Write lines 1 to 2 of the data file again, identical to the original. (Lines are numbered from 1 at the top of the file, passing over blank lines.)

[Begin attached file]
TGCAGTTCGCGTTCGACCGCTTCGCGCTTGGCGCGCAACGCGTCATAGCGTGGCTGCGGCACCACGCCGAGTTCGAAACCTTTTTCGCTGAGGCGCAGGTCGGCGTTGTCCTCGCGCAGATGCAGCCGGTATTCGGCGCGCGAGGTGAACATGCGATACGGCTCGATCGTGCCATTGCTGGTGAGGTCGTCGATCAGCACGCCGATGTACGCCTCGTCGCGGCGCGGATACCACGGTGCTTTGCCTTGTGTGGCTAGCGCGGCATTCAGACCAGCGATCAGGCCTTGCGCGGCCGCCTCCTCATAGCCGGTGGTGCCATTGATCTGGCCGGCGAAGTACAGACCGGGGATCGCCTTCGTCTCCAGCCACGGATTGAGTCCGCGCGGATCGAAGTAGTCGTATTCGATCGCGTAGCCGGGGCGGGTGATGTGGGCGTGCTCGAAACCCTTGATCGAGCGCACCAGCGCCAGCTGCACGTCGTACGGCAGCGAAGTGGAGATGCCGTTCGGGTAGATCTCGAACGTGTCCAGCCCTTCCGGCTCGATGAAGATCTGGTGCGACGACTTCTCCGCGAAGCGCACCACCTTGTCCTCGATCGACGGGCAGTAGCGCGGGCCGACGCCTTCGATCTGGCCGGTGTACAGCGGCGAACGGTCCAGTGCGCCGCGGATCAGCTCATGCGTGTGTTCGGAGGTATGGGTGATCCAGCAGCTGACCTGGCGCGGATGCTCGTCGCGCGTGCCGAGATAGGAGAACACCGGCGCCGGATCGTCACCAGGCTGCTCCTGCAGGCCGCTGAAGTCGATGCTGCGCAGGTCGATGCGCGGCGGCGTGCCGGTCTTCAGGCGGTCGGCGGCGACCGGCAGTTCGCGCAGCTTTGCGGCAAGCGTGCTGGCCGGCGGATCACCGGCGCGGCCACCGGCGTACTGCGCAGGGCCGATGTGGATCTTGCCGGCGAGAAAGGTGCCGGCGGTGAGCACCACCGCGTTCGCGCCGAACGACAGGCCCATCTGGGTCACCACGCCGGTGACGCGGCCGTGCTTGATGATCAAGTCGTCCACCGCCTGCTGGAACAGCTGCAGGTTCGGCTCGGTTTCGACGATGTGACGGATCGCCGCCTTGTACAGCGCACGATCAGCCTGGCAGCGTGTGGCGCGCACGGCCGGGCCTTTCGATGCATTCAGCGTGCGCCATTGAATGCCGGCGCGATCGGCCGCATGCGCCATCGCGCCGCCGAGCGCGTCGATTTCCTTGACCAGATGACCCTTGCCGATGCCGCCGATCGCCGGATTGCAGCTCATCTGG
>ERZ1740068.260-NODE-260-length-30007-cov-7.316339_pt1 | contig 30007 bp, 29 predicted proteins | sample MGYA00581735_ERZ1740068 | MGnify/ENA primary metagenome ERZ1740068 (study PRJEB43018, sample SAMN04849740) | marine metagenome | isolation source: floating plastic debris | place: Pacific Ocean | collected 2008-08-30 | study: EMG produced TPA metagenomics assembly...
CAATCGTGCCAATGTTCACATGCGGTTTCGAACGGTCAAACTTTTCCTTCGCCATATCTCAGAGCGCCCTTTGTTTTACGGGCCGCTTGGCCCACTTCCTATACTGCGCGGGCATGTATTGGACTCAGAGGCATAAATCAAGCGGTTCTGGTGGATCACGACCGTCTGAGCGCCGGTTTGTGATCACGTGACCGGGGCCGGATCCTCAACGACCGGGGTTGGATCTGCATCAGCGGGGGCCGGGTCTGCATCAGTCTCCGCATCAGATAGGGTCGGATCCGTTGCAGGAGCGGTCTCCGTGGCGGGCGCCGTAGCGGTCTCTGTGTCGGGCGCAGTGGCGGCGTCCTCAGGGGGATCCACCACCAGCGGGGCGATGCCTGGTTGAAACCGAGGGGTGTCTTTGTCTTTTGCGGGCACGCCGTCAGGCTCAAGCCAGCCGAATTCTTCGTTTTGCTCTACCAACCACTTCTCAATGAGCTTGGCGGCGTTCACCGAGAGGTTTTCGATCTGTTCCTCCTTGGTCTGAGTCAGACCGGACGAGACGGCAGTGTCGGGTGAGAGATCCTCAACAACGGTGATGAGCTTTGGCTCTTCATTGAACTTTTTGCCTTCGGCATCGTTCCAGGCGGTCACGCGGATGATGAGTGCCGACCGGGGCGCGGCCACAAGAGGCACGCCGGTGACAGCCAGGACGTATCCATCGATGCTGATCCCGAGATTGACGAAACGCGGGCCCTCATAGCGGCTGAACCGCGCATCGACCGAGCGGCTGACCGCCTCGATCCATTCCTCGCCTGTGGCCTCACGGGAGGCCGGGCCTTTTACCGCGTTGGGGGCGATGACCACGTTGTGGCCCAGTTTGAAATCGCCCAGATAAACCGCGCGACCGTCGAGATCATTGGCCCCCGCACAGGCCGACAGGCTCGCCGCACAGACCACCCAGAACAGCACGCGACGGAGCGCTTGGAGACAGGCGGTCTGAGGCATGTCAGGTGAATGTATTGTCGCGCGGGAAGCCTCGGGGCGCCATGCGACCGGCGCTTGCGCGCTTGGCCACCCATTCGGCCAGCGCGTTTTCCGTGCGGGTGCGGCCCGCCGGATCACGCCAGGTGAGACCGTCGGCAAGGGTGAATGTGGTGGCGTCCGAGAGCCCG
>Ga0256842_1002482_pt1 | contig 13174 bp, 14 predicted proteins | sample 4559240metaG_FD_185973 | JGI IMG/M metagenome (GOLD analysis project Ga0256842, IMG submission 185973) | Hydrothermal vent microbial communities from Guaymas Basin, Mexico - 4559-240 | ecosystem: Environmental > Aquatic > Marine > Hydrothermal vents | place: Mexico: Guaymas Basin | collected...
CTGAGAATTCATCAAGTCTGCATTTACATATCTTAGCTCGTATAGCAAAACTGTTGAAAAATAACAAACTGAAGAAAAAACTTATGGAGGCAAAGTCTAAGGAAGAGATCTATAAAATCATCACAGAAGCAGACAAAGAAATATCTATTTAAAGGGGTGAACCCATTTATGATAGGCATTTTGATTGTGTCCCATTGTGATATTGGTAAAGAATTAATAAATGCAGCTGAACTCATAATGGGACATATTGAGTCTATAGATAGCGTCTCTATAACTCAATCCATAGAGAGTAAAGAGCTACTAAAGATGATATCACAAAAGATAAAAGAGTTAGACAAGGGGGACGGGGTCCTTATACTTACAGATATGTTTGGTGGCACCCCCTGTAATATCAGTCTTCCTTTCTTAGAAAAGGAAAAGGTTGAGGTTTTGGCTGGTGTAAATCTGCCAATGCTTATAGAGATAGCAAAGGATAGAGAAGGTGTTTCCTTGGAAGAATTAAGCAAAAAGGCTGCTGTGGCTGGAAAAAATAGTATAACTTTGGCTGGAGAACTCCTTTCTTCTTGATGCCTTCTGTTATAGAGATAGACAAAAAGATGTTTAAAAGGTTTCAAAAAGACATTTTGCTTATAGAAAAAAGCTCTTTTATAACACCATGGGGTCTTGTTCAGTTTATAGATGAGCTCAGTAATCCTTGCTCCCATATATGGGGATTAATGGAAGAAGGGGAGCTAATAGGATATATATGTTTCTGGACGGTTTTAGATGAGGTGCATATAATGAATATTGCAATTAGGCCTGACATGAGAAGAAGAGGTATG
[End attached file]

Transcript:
TGCAGTTCGCGTTCGACCGCTTCGCGCTTGGCGCGCAACGCGTCATAGCGTGGCTGCGGCACCACGCCGAGTTCGAAACCTTTTTCGCTGAGGCGCAGGTCGGCGTTGTCCTCGCGCAGATGCAGCCGGTATTCGGCGCGCGAGGTGAACATGCGATACGGCTCGATCGTGCCATTGCTGGTGAGGTCGTCGATCAGCACGCCGATGTACGCCTCGTCGCGGCGCGGATACCACGGTGCTTTGCCTTGTGTGGCTAGCGCGGCATTCAGACCAGCGATCAGGCCTTGCGCGGCCGCCTCCTCATAGCCGGTGGTGCCATTGATCTGGCCGGCGAAGTACAGACCGGGGATCGCCTTCGTCTCCAGCCACGGATTGAGTCCGCGCGGATCGAAGTAGTCGTATTCGATCGCGTAGCCGGGGCGGGTGATGTGGGCGTGCTCGAAACCCTTGATCGAGCGCACCAGCGCCAGCTGCACGTCGTACGGCAGCGAAGTGGAGATGCCGTTCGGGTAGATCTCGAACGTGTCCAGCCCTTCCGGCTCGATGAAGATCTGGTGCGACGACTTCTCCGCGAAGCGCACCACCTTGTCCTCGATCGACGGGCAGTAGCGCGGGCCGACGCCTTCGATCTGGCCGGTGTACAGCGGCGAACGGTCCAGTGCGCCGCGGATCAGCTCATGCGTGTGTTCGGAGGTATGGGTGATCCAGCAGCTGACCTGGCGCGGATGCTCGTCGCGCGTGCCGAGATAGGAGAACACCGGCGCCGGATCGTCACCAGGCTGCTCCTGCAGGCCGCTGAAGTCGATGCTGCGCAGGTCGATGCGCGGCGGCGTGCCGGTCTTCAGGCGGTCGGCGGCGACCGGCAGTTCGCGCAGCTTTGCGGCAAGCGTGCTGGCCGGCGGATCACCGGCGCGGCCACCGGCGTACTGCGCAGGGCCGATGTGGATCTTGCCGGCGAGAAAGGTGCCGGCGGTGAGCACCACCGCGTTCGCGCCGAACGACAGGCCCATCTGGGTCACCACGCCGGTGACGCGGCCGTGCTTGATGATCAAGTCGTCCACCGCCTGCTGGAACAGCTGCAGGTTCGGCTCGGTTTCGACGATGTGACGGATCGCCGCCTTGTACAGCGCACGATCAGCCTGGCAGCGTGTGGCGCGCACGGCCGGGCCTTTCGATGCATTCAGCGTGCGCCATTGAATGCCGGCGCGATCGGCCGCATGCGCCATCGCGCCGCCGAGCGCGTCGATTTCCTTGACCAGATGACCCTTGCCGATGCCGCCGATCGCCGGATTGCAGCTCATCTGG
>ERZ1740068.260-NODE-260-length-30007-cov-7.316339_pt1 | contig 30007 bp, 29 predicted proteins | sample MGYA00581735_ERZ1740068 | MGnify/ENA primary metagenome ERZ1740068 (study PRJEB43018, sample SAMN04849740) | marine metagenome | isolation source: floating plastic debris | place: Pacific Ocean | collected 2008-08-30 | study: EMG produced TPA metagenomics assembly...